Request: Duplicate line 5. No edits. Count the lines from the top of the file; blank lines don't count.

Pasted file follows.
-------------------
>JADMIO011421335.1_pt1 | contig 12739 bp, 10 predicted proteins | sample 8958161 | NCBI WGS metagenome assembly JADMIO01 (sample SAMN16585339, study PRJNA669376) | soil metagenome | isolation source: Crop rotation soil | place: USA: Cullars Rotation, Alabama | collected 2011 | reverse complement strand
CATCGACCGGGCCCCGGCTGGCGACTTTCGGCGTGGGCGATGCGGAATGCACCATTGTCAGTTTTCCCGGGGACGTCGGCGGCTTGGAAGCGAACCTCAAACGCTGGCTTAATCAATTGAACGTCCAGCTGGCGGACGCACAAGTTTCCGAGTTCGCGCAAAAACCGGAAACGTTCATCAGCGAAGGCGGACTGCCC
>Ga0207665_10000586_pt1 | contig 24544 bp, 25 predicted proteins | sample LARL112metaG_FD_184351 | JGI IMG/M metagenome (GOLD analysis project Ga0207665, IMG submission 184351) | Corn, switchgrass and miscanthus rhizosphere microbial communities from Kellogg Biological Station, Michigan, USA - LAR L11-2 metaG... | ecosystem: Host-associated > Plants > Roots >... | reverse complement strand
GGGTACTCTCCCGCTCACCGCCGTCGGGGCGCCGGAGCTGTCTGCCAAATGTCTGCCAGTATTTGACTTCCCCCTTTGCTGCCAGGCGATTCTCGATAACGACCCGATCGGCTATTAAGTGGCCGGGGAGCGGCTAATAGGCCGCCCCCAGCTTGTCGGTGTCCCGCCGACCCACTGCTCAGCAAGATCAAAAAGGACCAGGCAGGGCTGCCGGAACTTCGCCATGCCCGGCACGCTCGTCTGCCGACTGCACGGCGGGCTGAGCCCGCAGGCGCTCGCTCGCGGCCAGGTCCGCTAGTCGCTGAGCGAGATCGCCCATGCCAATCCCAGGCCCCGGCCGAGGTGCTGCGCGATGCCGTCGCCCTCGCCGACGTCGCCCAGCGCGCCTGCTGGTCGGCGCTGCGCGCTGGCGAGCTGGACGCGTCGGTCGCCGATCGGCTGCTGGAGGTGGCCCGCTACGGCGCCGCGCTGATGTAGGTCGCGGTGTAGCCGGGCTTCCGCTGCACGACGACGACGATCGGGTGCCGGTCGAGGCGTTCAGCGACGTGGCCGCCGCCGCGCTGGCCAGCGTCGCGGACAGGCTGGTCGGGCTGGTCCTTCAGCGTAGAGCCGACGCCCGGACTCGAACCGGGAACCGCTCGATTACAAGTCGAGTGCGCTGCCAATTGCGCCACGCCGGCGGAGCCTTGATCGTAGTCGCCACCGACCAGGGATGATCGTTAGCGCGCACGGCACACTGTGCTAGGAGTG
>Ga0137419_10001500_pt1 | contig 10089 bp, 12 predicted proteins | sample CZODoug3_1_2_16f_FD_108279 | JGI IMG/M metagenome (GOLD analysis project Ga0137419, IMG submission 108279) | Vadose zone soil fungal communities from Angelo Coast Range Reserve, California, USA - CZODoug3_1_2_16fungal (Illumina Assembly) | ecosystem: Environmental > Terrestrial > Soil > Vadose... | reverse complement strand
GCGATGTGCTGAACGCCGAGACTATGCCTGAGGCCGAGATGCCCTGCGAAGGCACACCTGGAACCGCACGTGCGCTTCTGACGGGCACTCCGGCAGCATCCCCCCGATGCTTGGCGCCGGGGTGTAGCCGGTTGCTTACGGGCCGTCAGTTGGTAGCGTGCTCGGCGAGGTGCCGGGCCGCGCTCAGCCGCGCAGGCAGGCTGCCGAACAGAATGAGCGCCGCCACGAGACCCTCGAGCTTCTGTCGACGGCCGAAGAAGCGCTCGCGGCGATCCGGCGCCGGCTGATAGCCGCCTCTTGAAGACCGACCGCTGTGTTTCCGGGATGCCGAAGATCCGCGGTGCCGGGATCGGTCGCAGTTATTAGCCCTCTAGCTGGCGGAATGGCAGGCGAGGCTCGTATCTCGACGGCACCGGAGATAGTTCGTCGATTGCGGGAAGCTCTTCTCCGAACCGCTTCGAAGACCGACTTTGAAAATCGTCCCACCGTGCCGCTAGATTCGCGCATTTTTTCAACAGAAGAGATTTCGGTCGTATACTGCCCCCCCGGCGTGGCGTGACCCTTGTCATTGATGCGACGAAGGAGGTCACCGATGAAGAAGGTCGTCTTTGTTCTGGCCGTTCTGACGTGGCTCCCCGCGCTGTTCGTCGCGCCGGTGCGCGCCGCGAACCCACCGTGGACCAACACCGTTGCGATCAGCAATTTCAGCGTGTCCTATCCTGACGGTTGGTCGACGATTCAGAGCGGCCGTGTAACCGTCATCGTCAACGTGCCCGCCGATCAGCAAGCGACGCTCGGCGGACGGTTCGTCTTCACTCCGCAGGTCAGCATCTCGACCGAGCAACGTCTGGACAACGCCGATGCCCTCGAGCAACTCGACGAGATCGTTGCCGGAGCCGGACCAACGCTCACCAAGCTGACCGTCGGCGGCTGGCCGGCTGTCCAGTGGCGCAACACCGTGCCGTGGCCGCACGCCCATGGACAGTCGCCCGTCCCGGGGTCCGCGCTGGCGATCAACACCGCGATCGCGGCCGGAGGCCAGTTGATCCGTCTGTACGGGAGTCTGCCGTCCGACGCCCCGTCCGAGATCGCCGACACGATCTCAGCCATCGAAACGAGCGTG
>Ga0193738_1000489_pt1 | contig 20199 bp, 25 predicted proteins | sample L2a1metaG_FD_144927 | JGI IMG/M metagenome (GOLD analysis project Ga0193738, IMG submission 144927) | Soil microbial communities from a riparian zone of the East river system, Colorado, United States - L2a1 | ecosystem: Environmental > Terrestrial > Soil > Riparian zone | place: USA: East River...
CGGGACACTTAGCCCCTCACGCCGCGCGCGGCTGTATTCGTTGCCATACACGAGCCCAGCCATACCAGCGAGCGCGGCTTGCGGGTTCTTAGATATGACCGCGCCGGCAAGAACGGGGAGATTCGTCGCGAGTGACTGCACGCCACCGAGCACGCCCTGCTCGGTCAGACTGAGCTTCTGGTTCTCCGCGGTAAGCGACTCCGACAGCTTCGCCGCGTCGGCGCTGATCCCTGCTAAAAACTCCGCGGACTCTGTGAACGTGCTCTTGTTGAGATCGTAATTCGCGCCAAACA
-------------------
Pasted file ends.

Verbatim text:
>Ga0137419_10001500_pt1 | contig 10089 bp, 12 predicted proteins | sample CZODoug3_1_2_16f_FD_108279 | JGI IMG/M metagenome (GOLD analysis project Ga0137419, IMG submission 108279) | Vadose zone soil fungal communities from Angelo Coast Range Reserve, California, USA - CZODoug3_1_2_16fungal (Illumina Assembly) | ecosystem: Environmental > Terrestrial > Soil > Vadose... | reverse complement strand